Inspired by Gandhi, a Palestinian Resists Israeli Settlements

Looking out from a dusty hilltop over the West Bank's largest city, Hebron, Israeli flags pepper the rooftops below while a grey watchtower and a giant, symbolic Jewish menorah protrude towards the sky on a ridge in the distance.

Hebron, one of the oldest cities in the world, has become a flashpoint for simmering tensions underlying life in the occupied West Bank. It is regarded by Jews as home to the second-holiest site in Judaism, the Tombs of the Patriarchs (Abraham, Isaac and Jacob), and by Muslims as the fourth-holiest city in Islam. Just a year after Israeli forces occupied the West Bank in 1967, ultra-religious Jewish settlers established the settlement of Kiryat Arba, initiating the spread of Jewish outposts across the Arab-majority city.

In order to protect the settlers, Israeli security forces have gradually imposed a policy of physical separation in Hebron. The movement of Palestinians is now restricted by a network of checkpoints, forcing the closure of hundreds of Palestinian businesses and the exile of thousands of Palestinians from their residences in Hebron's Old City.

Under the 1997 Hebron Protocol, the city, a former economic hub of the southern West Bank, is now divided into two areas--H1 for Palestinians, under the control of the Palestinian Authority, and the smaller H2 area under Israeli control, where Palestinians are excluded and formerly thriving shops sit empty on desolate streets.

After being guided through the H2 zone by a series of blue and white markings on rocks and walls, we reach a house in the Palestinian neighbourhood of Tel Rumeida and encounter a small group of armed Israeli soldiers defending the adjacent settlement of Ramat Yishai.

"You cannot go in to see him!" shouts one of the soldiers positioned on a mound overlooking our destination as we arrive. Puzzled and nervous, we wait until another soldier with a 1990s-style bucket hat nods and points to the gate.

We've come to see Issa Amro, a Palestinian activist who is the founder of a non-violence movement, Youth Against Settlements. He has beckoned us, by phone, to meet him at the movement's centre, which backs on to the Jewish outpost.

Issa, inspired by the philosophy of Mahatma Gandhi, founded Youth Against Settlements in 2007, advocating civil disobedience and non-violent and pro-active measures to document and protest against the Israeli occupation in Hebron and the West Bank. The Jewish settler community in the city, numbering around 600, is protected by 2,000 Israeli soldiers among a Palestinian population of approximately 200,000.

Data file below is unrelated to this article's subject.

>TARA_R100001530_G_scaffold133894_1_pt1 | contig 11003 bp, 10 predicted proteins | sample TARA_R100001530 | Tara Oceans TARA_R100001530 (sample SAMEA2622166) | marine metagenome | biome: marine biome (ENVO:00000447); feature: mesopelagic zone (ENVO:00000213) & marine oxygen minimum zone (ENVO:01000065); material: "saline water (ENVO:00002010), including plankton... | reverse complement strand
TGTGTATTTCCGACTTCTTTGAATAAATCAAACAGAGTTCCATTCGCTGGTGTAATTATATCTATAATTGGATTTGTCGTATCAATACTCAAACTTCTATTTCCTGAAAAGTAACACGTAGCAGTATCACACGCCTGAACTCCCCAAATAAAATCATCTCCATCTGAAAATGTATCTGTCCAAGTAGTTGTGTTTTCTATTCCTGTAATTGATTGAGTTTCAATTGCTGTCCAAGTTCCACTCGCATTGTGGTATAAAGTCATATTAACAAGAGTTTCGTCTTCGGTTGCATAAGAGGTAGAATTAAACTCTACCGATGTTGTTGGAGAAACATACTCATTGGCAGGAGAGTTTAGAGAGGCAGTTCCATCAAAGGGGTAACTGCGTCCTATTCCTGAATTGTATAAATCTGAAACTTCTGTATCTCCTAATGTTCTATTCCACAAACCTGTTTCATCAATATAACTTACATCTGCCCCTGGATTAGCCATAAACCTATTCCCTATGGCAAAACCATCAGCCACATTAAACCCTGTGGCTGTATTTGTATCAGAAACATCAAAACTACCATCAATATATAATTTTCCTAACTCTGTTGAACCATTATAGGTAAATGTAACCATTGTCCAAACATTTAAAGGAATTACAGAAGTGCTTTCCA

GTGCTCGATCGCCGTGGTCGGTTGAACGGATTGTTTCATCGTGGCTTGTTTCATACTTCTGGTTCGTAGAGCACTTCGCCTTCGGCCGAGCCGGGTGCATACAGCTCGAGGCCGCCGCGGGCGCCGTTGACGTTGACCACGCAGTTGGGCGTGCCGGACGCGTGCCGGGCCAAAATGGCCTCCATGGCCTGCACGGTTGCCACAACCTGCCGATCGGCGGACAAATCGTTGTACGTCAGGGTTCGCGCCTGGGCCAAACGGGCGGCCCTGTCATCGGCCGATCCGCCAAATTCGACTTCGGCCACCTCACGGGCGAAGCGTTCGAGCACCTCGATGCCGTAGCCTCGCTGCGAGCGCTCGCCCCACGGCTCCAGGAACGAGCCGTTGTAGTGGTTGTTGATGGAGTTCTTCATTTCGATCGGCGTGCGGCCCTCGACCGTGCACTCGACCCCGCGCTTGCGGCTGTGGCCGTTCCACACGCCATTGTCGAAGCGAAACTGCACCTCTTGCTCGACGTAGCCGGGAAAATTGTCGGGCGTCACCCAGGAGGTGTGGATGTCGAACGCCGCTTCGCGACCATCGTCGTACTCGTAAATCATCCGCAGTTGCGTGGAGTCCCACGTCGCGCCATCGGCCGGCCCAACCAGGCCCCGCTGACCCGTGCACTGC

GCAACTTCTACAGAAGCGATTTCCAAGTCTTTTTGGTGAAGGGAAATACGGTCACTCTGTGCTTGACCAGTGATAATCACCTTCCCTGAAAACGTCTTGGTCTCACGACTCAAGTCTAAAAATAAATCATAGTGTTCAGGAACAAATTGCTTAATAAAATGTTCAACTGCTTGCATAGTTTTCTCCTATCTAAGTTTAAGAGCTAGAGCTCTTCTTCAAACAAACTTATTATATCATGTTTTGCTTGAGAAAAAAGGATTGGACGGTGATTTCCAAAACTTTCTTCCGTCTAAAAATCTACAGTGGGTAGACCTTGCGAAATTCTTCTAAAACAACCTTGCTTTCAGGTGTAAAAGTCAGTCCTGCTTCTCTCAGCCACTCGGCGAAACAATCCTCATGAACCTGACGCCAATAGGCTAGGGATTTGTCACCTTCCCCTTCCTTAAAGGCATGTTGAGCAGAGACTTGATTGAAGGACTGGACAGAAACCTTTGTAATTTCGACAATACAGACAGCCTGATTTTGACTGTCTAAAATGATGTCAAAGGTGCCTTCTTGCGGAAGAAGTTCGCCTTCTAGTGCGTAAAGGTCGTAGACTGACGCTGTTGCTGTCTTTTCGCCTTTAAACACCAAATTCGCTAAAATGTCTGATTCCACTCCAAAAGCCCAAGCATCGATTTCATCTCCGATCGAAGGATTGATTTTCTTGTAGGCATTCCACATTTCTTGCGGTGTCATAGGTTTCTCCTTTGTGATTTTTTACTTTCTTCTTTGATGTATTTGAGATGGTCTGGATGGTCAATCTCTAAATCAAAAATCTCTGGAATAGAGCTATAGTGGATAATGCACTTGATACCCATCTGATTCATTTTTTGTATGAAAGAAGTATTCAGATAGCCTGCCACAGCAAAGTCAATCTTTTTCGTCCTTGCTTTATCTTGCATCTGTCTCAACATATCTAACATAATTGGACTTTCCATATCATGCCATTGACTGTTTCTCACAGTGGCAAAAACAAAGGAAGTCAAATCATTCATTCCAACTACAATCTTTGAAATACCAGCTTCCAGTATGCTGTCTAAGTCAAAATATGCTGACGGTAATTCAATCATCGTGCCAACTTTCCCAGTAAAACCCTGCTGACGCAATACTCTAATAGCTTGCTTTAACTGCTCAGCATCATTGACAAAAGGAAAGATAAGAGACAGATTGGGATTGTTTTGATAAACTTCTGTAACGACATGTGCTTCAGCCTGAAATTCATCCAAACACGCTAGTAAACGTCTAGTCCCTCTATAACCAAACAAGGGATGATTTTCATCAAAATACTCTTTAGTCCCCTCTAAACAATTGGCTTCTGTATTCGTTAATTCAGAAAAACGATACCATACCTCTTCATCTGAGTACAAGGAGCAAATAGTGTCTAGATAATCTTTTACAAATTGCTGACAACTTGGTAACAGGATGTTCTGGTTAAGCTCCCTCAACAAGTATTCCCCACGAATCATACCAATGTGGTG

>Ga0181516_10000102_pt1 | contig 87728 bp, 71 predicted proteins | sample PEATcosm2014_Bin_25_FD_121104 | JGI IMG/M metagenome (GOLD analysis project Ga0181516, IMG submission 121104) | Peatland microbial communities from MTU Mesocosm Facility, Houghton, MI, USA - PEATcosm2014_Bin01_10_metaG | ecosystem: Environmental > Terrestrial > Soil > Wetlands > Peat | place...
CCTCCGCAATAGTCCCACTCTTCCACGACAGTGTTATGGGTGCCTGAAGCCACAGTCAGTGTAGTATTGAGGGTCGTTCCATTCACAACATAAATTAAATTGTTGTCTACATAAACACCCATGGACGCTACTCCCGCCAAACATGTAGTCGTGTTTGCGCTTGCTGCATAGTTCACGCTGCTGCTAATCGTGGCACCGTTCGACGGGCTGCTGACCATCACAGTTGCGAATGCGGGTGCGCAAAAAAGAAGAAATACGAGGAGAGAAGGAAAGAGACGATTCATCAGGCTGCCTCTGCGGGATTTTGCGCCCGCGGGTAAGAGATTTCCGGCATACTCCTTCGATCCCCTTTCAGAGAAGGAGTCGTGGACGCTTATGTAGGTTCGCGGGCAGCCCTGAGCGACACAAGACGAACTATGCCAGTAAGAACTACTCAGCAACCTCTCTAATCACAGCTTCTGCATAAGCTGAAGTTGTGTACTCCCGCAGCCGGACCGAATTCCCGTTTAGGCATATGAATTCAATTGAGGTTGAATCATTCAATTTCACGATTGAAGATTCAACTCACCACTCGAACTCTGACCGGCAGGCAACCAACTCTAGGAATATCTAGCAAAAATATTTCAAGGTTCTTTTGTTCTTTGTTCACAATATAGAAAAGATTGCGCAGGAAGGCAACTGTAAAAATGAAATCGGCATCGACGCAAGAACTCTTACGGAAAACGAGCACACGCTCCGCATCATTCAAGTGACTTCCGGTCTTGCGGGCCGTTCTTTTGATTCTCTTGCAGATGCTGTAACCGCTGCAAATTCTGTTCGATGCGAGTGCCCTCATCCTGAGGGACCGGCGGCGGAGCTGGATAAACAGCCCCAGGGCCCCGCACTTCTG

The five soldiers, guns in hand, hover nearby as we enter. I look at the ground and walk quickly down the path. We find Issa on the centre's porch, hidden from the glare of the July sun and the glares of the soldiers next door. He invites us to sit, allowing us to drink water in the middle of the Islamic holy month of Ramadan.

Issa and his colleagues document acts of violence perpetrated by Israeli soldiers and settlers to increase awareness of the tense situation in the city. Last year, a video filmed by Issa's group of an Israeli soldier cocking his gun at a Palestinian teenager went viral.

"We are always recording. We are always filming to protect ourselves," he says, showing me the movement's Facebook page on his laptop. "We see that the camera is the most trustful witness which gives us the ability to defend ourselves."

"We are a pure Palestinian non-violence group. Only non-violence and civil disobedience," he says. "Non-violence is not peaceful. Peaceful is about not reacting at all but we react, just in different ways."

The group organises non-violent protests, campaigns, tours with NGOs such as Israel's Breaking The Silence, workshops and projects to raise awareness of daily life under occupation in Hebron, and to improve the lives of those affected by the restrictions put in place by Israeli forces.

The group's activist base has now grown to more than 50 from just seven in 2007, and its demonstrations mobilise thousands of Palestinians in the city, the largest amassing 25,000 people to rally against the Israeli operation in the Gaza Strip last summer. Issa advocates an approach of "community resistance" as opposed to individual action.

"It's not individual, it is the whole community. Nobody can defeat a nation if everyone participates," Issa says with optimism, while noting that many Palestinians do not actively resist the occupation for fear of the consequences. "Maybe it will take longer but you are much stronger."

The group's leading campaign is "Open Shuhada Street," which protests the Israeli closure of hundreds of Palestinian shops in the road Issa refers to as the city's "Oxford Street"--but it is now known as a desolate "sterile zone" within the H2 area, where only foreign visitors and Jewish settlers are permitted.

The road was closed to Palestinians after the 1994 massacre of 29 Palestinians by Jewish settler Baruch Goldstein at the Ibrahimi Mosque, also referred to as the Cave of the Patriarchs, during Ramadan. It was reopened and closed again several times in the years following until the onset of the violent Second Intifada (Arabic for "uprising") in 2000, when the street was definitively shut down by Israeli forces.